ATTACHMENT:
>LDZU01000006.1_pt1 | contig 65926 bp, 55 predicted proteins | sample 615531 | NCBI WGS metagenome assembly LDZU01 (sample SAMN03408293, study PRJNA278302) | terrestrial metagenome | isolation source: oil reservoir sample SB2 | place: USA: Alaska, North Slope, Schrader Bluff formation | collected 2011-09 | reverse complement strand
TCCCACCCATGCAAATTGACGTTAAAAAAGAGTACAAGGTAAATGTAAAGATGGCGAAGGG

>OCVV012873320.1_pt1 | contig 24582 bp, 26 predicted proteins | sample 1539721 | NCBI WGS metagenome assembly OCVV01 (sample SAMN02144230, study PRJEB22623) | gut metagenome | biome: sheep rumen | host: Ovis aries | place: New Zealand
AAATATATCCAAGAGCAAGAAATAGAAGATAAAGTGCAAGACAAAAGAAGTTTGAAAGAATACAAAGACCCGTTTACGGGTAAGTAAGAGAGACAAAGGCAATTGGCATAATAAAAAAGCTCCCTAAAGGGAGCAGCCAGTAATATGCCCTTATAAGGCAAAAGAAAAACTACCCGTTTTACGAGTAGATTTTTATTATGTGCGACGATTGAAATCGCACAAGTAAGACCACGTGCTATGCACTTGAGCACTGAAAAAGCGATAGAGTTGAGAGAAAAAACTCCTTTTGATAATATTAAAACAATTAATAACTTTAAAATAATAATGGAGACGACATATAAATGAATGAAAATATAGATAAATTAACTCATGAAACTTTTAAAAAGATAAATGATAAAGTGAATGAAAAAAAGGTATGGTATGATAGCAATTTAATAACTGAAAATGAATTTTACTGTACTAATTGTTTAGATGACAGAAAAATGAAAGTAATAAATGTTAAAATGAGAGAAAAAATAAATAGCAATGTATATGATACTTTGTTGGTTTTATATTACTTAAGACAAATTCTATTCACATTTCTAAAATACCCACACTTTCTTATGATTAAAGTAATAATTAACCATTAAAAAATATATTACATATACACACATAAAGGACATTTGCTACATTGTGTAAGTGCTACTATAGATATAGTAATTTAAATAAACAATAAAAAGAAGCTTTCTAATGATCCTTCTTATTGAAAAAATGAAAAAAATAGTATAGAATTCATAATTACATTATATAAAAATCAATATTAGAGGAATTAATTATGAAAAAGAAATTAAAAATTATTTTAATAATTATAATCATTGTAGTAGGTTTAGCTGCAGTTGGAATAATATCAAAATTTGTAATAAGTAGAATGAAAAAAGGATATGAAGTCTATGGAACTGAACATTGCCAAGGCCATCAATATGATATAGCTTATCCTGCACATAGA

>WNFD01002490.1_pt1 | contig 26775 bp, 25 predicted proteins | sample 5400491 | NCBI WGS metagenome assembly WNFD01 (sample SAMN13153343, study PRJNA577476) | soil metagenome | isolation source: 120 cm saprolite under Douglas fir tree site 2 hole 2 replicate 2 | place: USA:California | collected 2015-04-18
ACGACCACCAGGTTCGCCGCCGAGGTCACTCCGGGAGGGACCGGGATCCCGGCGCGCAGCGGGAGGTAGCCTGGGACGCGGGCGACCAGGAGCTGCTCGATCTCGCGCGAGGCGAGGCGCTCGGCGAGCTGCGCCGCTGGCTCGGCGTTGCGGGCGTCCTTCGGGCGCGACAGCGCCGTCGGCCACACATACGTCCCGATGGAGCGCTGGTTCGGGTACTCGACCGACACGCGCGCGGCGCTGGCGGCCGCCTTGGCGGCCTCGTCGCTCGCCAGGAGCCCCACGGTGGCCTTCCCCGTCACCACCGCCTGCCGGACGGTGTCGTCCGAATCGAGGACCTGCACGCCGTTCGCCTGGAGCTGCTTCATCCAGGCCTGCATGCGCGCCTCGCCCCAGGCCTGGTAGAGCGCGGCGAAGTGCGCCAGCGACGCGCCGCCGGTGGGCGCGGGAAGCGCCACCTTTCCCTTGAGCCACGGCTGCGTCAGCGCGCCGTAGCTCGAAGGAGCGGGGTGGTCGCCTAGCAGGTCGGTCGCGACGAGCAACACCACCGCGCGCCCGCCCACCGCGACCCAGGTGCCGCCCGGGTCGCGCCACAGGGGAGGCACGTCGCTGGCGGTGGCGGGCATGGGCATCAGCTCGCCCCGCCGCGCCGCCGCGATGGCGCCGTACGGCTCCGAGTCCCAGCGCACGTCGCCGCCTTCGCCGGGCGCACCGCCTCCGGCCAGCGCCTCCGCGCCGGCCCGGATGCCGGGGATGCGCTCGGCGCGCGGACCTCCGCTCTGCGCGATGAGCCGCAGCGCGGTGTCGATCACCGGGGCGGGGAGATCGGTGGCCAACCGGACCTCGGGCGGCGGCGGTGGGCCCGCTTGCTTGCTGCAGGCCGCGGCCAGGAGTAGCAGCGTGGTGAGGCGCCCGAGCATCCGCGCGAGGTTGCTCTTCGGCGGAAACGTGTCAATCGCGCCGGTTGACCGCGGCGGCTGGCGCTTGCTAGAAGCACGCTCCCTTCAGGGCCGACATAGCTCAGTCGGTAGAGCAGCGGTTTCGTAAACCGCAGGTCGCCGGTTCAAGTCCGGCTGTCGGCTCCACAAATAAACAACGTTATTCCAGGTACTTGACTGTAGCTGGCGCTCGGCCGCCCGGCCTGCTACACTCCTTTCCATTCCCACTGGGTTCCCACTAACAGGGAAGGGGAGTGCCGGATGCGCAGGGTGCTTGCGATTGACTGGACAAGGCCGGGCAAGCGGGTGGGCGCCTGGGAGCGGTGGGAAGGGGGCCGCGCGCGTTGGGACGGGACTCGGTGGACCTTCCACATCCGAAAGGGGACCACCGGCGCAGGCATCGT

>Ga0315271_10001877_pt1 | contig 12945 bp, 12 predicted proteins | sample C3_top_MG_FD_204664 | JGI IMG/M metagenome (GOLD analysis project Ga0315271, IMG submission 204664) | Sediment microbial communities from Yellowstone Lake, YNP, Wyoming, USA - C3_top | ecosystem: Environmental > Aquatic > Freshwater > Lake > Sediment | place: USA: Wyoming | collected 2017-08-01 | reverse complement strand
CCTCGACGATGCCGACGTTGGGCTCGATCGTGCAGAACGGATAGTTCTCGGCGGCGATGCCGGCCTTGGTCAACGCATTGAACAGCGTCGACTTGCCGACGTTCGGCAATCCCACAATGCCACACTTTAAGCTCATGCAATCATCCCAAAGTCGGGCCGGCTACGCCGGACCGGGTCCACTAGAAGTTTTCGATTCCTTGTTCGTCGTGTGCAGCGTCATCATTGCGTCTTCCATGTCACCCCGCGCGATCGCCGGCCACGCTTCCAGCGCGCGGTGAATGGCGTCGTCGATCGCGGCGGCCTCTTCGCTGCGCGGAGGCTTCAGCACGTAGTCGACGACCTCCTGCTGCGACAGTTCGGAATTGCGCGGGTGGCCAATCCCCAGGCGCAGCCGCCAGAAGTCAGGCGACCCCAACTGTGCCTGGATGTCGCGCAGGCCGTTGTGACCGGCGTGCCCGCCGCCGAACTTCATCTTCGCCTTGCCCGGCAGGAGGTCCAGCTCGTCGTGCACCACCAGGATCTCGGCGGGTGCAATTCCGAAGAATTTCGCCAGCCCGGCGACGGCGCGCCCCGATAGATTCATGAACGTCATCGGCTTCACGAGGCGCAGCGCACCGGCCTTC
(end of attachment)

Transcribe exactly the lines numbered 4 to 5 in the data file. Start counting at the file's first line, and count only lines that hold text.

AAATATATCCAAGAGCAAGAAATAGAAGATAAAGTGCAAGACAAAAGAAGTTTGAAAGAATACAAAGACCCGTTTACGGGTAAGTAAGAGAGACAAAGGCAATTGGCATAATAAAAAAGCTCCCTAAAGGGAGCAGCCAGTAATATGCCCTTATAAGGCAAAAGAAAAACTACCCGTTTTACGAGTAGATTTTTATTATGTGCGACGATTGAAATCGCACAAGTAAGACCACGTGCTATGCACTTGAGCACTGAAAAAGCGATAGAGTTGAGAGAAAAAACTCCTTTTGATAATATTAAAACAATTAATAACTTTAAAATAATAATGGAGACGACATATAAATGAATGAAAATATAGATAAATTAACTCATGAAACTTTTAAAAAGATAAATGATAAAGTGAATGAAAAAAAGGTATGGTATGATAGCAATTTAATAACTGAAAATGAATTTTACTGTACTAATTGTTTAGATGACAGAAAAATGAAAGTAATAAATGTTAAAATGAGAGAAAAAATAAATAGCAATGTATATGATACTTTGTTGGTTTTATATTACTTAAGACAAATTCTATTCACATTTCTAAAATACCCACACTTTCTTATGATTAAAGTAATAATTAACCATTAAAAAATATATTACATATACACACATAAAGGACATTTGCTACATTGTGTAAGTGCTACTATAGATATAGTAATTTAAATAAACAATAAAAAGAAGCTTTCTAATGATCCTTCTTATTGAAAAAATGAAAAAAATAGTATAGAATTCATAATTACATTATATAAAAATCAATATTAGAGGAATTAATTATGAAAAAGAAATTAAAAATTATTTTAATAATTATAATCATTGTAGTAGGTTTAGCTGCAGTTGGAATAATATCAAAATTTGTAATAAGTAGAATGAAAAAAGGATATGAAGTCTATGGAACTGAACATTGCCAAGGCCATCAATATGATATAGCTTATCCTGCACATAGA

>WNFD01002490.1_pt1 | contig 26775 bp, 25 predicted proteins | sample 5400491 | NCBI WGS metagenome assembly WNFD01 (sample SAMN13153343, study PRJNA577476) | soil metagenome | isolation source: 120 cm saprolite under Douglas fir tree site 2 hole 2 replicate 2 | place: USA:California | collected 2015-04-18